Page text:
Lending by banks logged a year-on-year decline of 5.2 percent in October, marking the 58th straight month of decline, the Bank of Japan said Monday.

The average daily lending balance for the month came to 416.61 trillion yen, according to a preliminary report released by the central bank.

The decline was attributed by analysts to weak demand among businesses for new capital investment funds, allied to a reluctance by banks to lend due to the need to book large loan-loss charges amid a fragile economy.

The figures cover banks with nationwide branch networks, known as city banks, as well as trust banks, regional banks and second-tier regional banks.

When adjusted for special factors — such as loan securitization, exchange-rate fluctuations and the allocation of loan-loss reserves — lending by banks fell 2.6 percent to 428.01 trillion yen in October, down for the 49th month in a row, the BOJ said.

On an unadjusted basis, the October average daily lending balance, including the balance of loans by “shinkin” credit banks, fell 4.9 percent to 479.13 trillion yen, down for the 22nd straight month.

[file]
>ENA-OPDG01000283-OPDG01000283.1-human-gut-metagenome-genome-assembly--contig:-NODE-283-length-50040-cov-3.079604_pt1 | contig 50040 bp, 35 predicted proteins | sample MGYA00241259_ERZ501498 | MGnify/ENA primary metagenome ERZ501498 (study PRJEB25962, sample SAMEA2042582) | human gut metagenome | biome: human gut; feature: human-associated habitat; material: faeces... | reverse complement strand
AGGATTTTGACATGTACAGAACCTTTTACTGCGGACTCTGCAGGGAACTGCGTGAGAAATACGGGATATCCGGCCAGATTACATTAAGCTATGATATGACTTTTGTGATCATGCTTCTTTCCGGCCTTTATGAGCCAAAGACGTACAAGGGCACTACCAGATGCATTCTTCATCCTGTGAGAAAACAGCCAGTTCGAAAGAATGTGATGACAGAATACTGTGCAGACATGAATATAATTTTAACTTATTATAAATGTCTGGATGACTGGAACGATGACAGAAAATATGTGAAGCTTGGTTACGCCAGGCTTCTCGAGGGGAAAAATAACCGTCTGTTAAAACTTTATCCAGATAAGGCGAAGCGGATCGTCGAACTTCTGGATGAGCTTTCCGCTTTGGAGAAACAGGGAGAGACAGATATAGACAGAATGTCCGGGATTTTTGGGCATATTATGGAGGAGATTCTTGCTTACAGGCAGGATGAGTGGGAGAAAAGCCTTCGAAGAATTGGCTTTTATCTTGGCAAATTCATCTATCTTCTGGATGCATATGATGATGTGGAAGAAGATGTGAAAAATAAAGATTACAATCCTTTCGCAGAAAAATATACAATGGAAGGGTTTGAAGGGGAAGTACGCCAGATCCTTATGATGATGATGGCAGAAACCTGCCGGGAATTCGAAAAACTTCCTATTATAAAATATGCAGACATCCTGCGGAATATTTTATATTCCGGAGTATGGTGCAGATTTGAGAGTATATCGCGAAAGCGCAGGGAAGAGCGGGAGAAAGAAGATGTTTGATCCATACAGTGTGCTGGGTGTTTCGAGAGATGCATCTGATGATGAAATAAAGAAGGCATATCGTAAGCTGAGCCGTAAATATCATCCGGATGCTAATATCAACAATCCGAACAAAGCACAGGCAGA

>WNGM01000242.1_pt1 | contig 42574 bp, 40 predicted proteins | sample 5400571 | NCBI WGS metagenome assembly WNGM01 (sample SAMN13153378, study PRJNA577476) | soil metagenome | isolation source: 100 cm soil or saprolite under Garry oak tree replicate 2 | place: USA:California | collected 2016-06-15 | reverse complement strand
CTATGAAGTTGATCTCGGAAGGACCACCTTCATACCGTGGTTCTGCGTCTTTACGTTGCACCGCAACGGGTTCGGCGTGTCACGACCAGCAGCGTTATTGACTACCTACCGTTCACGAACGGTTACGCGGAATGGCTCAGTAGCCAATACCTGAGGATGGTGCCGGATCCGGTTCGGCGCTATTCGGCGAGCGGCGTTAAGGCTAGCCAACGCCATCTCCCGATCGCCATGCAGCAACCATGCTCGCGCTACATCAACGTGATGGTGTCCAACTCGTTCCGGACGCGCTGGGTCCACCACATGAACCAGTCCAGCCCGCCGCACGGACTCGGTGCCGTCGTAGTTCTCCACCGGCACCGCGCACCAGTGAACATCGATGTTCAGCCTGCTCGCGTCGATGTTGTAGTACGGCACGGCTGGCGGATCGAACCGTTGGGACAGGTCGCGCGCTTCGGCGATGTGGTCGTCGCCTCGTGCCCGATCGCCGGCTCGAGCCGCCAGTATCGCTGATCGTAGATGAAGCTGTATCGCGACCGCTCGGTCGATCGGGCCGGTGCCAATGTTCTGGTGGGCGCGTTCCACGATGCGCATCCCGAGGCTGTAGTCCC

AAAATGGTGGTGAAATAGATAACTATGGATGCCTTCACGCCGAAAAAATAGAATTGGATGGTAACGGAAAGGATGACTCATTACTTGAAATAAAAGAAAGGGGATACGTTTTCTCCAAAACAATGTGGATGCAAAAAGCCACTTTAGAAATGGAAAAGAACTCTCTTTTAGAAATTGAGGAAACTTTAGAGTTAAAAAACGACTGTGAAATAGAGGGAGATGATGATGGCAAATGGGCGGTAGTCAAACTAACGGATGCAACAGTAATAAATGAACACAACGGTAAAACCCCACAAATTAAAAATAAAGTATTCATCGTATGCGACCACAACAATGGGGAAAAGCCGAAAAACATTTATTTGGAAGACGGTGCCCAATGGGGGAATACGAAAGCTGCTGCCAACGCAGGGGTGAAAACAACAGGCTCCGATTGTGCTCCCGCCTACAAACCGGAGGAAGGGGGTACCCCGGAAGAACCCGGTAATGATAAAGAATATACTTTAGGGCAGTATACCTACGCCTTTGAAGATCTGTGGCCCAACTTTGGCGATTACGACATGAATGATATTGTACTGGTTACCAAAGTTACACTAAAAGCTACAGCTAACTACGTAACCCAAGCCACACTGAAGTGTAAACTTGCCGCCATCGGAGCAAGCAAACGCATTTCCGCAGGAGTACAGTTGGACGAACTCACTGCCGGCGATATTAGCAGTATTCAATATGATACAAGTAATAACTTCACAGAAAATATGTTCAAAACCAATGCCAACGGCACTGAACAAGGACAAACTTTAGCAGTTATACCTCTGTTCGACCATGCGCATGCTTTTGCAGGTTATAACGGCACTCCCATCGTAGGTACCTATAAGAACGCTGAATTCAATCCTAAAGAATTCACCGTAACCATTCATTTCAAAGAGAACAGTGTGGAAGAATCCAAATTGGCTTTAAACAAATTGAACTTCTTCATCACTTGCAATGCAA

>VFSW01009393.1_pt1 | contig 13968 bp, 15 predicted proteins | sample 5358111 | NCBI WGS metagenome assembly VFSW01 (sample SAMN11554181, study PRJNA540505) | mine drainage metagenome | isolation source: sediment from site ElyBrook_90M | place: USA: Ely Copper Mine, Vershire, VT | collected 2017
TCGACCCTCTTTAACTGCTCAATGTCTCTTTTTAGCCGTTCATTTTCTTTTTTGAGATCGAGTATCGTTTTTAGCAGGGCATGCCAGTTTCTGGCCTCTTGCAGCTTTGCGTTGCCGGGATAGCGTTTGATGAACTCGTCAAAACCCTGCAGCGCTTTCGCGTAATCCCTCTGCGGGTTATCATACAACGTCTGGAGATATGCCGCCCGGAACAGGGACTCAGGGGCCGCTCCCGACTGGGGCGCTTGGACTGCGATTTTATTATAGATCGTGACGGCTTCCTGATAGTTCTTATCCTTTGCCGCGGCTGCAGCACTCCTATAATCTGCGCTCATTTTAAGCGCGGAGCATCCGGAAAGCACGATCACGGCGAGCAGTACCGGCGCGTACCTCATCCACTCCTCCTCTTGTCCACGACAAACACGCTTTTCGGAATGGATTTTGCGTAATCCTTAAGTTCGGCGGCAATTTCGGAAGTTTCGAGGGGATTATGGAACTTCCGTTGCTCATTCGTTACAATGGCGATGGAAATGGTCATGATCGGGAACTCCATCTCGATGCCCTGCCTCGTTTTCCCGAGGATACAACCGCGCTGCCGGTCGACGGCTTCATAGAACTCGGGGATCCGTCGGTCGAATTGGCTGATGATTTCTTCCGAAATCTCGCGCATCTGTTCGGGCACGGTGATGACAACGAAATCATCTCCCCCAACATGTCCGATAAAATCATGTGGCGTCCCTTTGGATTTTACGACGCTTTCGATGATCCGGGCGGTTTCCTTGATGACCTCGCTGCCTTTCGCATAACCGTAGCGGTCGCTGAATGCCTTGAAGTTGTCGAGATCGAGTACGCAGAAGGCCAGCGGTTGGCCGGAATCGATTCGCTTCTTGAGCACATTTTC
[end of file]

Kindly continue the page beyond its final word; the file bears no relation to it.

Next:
The margin of decline is the largest on record. The BOJ began compiling data related to the combined balance at banks and shinkin banks in January 2001.

The unadjusted balance at city banks and trust banks fell 8.3 percent to 242.79 trillion yen, while that at regional banks inched down 0.2 percent to 130.73 trillion yen.

The lending balance at second-tier regional banks dropped 2 percent to 43.09 trillion yen, while that of shinkin banks fell 3.1 percent to 62.52 trillion yen.

The daily balance of real deposits and certificates of deposit at city banks, regional banks and second-tier regional banks rose 1.8 percent in October to 478.89 trillion yen.

The outstanding balance of commercial paper at the end of October fell 0.8 percent to 20.93 trillion yen.

The balance of lending at foreign banks here increased 3.8 percent to 7.10 trillion yen.

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